A few friends of mine and I ‘volunteered’ to put together a movie for a couple of friends of ours that are getting married this weekend. I got roped in because I’m the one that owns a Macintosh, which means I have iMovie and iDVD…
The goal: a 10-20 minute video that gives the couple’s friends the opportunity to share something about the couple with the audience, show a bunch of photos from the couple’s history, with a little music running in the background.
So, we set out a month of more ago with the camera, and my two friends started video taping. They shot around 3 hours of footage. This was a bad start… I knew it, but figured we’d be able to work with it.
One thing I’ve learned about making movies over the past 10-12 months (that’s how long I’ve been making movies using the Macs in the house) is that shorter is always better. If you can make a movie short and sweet, everyone loves it. If it’s long, it always seems to drag on, because the subject gets a little old. It happens…
This past Sunday, we started editing down the 3 hours of footage.
The first few “interviews” were horrible… the interviewees just rambled and rambled, and they didn’t speak up enough to make it easy to hear them. This is partially due to the fact that the two folks that worked the camera for us had never edited a video, and thus they didn’t know that the subject in the frame needed to speak up, and for editing ease, needed to give us good, sharp soundbites. The last few interviews were much better… concise and to the point. I also noticed that the first few interviews were all women. The last few were men. I’ll let you make the connection between rambling vs. not rambling and the sexes.
By Monday, we had it edited down to 45 minutes worth of sound bites/video snippets… Then I used iMovies “Extract Audio” feature on all of the video clips at once. Bad idea!
iMovie on a 2GHz iMac doesn’t like converting all of that audio at once, and it shit on us after the conversion process… so we lost all the work we’d done on the editing side up to that point.
Luckily, I’d created a backup on the original movie data. On Tuesday, we edited again, and were much better at it, because we knew what we were looking for in that 3 hours of footage. It still took a little while to edit though… about 2.5 hours this time. Then we got the footage in order, and called it a night.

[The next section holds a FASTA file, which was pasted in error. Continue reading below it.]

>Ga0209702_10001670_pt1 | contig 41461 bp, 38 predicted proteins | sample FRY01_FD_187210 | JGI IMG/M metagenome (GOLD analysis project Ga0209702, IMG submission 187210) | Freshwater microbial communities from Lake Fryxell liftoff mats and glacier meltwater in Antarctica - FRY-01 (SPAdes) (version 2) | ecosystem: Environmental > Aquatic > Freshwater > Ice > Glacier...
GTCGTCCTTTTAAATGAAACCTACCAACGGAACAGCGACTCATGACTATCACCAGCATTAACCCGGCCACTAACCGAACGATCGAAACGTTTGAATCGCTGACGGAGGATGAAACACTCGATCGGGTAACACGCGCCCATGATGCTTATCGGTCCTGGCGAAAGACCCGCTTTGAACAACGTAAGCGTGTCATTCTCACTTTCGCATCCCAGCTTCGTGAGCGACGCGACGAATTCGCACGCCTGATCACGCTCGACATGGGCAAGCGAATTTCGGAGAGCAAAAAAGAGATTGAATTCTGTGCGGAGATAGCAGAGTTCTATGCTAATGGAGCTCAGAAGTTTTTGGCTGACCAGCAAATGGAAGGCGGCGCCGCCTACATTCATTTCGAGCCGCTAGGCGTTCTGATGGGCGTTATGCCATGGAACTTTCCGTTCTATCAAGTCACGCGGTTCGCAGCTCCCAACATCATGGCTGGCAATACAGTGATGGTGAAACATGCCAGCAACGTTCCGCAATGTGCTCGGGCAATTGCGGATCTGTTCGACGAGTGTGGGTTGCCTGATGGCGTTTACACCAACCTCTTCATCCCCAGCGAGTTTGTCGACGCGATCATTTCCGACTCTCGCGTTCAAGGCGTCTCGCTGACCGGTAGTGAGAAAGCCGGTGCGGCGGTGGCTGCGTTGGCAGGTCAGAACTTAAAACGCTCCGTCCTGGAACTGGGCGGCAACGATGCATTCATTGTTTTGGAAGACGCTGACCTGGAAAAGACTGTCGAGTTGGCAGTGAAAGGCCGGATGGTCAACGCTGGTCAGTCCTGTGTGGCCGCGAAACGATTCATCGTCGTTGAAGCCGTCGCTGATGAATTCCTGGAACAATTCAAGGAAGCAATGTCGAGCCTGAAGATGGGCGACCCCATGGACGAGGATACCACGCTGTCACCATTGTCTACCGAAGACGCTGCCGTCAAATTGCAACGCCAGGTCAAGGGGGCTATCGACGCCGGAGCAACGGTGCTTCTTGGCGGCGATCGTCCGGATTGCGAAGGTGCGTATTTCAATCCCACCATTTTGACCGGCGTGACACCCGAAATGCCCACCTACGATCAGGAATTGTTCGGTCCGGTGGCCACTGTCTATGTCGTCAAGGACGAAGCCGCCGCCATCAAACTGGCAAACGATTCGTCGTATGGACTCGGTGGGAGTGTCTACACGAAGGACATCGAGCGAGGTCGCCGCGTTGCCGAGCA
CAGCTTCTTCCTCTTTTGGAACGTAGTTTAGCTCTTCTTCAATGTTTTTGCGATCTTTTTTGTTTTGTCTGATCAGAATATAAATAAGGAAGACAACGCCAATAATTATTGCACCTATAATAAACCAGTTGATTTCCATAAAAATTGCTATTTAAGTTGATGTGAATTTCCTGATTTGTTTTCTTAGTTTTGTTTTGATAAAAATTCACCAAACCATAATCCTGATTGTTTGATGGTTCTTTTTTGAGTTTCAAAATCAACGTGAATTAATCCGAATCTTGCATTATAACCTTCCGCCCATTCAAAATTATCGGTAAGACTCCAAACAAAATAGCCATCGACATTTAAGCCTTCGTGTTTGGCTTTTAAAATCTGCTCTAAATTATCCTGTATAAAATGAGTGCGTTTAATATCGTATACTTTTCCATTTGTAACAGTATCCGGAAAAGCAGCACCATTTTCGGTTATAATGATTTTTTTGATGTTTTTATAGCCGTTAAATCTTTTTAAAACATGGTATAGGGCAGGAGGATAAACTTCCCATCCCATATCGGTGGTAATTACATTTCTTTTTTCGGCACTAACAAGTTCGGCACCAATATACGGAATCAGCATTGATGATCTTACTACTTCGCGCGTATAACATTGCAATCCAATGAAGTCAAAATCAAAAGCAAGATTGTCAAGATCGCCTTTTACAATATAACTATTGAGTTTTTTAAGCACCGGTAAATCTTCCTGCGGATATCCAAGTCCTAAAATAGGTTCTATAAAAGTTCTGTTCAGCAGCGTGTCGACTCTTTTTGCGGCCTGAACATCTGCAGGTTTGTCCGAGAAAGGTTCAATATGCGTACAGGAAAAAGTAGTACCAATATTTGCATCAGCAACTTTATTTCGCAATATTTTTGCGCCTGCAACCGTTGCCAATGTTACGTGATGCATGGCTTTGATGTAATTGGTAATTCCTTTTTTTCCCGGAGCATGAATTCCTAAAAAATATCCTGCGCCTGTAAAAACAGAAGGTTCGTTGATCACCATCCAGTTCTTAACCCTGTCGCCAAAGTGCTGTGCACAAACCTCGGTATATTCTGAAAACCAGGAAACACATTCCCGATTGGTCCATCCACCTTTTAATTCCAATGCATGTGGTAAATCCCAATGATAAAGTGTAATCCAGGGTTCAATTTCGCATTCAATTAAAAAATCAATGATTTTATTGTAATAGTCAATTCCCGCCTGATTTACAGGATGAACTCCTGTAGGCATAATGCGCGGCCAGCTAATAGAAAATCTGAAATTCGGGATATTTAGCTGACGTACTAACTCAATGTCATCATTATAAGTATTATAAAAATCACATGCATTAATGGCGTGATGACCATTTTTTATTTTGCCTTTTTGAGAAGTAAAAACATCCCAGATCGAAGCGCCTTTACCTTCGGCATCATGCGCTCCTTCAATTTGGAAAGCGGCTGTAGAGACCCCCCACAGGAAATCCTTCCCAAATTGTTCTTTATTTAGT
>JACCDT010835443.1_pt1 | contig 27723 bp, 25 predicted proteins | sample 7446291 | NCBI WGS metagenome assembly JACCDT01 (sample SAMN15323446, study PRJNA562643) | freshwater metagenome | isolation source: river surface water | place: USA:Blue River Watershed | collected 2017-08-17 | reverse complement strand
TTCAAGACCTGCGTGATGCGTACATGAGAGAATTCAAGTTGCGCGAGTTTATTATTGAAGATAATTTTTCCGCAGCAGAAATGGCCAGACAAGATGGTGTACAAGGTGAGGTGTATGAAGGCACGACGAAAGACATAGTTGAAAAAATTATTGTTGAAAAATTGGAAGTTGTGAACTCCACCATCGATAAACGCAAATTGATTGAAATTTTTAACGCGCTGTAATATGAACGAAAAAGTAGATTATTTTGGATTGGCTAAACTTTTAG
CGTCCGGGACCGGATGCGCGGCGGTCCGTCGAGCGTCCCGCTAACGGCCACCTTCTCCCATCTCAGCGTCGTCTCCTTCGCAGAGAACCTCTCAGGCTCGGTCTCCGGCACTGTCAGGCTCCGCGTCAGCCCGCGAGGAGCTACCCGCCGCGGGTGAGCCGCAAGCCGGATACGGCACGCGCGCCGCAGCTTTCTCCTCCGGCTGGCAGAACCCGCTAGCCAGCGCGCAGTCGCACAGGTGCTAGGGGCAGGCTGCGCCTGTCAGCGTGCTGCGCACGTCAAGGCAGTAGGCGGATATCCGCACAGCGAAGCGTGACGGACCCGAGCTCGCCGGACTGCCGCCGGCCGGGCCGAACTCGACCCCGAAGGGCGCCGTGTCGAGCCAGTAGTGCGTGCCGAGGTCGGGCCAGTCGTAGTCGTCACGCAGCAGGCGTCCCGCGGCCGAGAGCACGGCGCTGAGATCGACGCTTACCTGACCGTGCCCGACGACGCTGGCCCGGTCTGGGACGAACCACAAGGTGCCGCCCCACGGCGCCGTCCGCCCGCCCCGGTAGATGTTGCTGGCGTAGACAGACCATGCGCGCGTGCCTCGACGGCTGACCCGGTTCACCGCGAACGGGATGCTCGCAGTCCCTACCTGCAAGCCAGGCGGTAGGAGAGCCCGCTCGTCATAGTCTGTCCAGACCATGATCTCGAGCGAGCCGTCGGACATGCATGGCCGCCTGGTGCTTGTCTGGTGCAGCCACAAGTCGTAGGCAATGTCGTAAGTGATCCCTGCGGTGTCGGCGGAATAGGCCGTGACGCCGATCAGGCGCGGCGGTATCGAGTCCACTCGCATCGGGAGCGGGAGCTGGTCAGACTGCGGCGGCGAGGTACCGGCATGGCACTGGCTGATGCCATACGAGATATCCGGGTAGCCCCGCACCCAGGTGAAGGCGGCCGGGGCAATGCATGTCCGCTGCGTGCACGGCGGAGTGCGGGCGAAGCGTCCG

On Wednesday, we decided to start putting the pictures with the video clips and to just make it work. After 4 hours of work, we had a finished product that was 20 minutes long, and looked pretty good.
Thursday night, we added the music and some final title screens and transitions… then I adjusted the volume levels of some of the quieter video segments and the music… and I made a DVD using iDVD, and burned a copy.
I watched it at 10:00 p.m. or so, and those low level video segments were still too quiet to be heard on the TV after I made a DVD out of the video… so I re-edited the movie to get rid of the background music completely, and brought the levels way up for the quiet video segments. I called it a night around 11:30 p.m.
The video is done. I personally spent around 18-20 hours working on this thing. My two friends that shot the video and helped edit it spent at least that long as well. 60 man hours, a lot of money on gas, and a few more grey hairs… that’s the cost of this movie. Finally done.
We should have charged for this work.
- iMovie is a great tool, it handled 3 hours of video footage editing just fine… It was a bit underpowered for the things we wanted to do with this video, but it did the job we needed it to do just fine. I should have done this in Final Cut Pro, but I wasn’t going to spend the money on it yet.
- iDVD rocks! iDVD will put a very professional look on your DVD and is worth paying for all on its own.
- Editing 3 hours of video footage down to 20 minutes worth of good stuff ain’t fun. Next time, spend a lot more time getting the people in the movie to be better video subjects.
- Better Together by Jack Johnson on In Beetween Dreams is a great song for a wedding.
- If you ask your friends to make a movie for you, make sure you know what you’re asking for… it’s a lot more work than anyone that hasn’t made a movie before might think… and you get what you pay for.
- The quality of your movie really comes down to the quality of the source material you have to work with. If you have crappy source material, no amount of technology can make it better. If you’re shooting the footage yourself and can direct the actors, focus them on sound-bites and make them speak up if they aren’t right in front of the camera.
- I might have to invest in a microphone and light setup for the DV camera.
Overall the process was a great learning experience, and we’ve created a great movie… I’d put it online for you all to watch, but I’m not that proud of it and don’t want to pay the hosting/bandwidth bill for a 20 minute movie. If you want to watch it, contact me and I’ll tell you where to send that $5 check to cover burning it and shipping the DVD.